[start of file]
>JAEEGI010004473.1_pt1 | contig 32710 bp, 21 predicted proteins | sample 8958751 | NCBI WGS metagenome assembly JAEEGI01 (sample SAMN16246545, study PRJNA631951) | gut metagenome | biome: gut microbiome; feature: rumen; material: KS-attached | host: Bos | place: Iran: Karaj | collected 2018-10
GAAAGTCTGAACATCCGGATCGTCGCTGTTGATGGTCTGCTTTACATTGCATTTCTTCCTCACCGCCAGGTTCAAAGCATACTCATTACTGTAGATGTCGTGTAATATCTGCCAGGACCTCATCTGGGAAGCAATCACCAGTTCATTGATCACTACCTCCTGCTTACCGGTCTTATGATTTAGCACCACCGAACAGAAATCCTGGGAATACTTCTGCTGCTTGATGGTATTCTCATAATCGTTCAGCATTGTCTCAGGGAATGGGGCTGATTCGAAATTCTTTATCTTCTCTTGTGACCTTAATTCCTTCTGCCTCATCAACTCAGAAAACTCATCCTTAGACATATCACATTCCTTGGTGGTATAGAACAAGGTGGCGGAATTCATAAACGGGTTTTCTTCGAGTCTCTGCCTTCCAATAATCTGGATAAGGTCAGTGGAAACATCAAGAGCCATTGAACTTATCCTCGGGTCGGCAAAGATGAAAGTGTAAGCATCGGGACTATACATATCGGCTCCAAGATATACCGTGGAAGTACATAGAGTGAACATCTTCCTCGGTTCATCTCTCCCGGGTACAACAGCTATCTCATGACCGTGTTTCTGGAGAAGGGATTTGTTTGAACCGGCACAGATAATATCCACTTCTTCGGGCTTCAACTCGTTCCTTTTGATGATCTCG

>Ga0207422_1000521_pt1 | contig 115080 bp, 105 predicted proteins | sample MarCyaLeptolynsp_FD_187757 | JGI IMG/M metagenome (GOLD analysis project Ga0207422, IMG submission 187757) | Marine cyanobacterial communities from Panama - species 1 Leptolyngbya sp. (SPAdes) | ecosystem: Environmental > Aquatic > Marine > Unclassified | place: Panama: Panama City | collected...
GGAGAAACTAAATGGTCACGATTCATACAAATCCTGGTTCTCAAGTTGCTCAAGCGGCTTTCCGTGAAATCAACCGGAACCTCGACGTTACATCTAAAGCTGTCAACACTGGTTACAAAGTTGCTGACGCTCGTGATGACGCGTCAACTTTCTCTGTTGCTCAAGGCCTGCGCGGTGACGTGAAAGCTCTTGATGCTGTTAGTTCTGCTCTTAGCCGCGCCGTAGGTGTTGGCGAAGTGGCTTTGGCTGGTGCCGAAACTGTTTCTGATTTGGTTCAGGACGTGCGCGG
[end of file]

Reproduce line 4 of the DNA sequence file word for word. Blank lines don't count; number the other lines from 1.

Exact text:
GGAGAAACTAAATGGTCACGATTCATACAAATCCTGGTTCTCAAGTTGCTCAAGCGGCTTTCCGTGAAATCAACCGGAACCTCGACGTTACATCTAAAGCTGTCAACACTGGTTACAAAGTTGCTGACGCTCGTGATGACGCGTCAACTTTCTCTGTTGCTCAAGGCCTGCGCGGTGACGTGAAAGCTCTTGATGCTGTTAGTTCTGCTCTTAGCCGCGCCGTAGGTGTTGGCGAAGTGGCTTTGGCTGGTGCCGAAACTGTTTCTGATTTGGTTCAGGACGTGCGCGG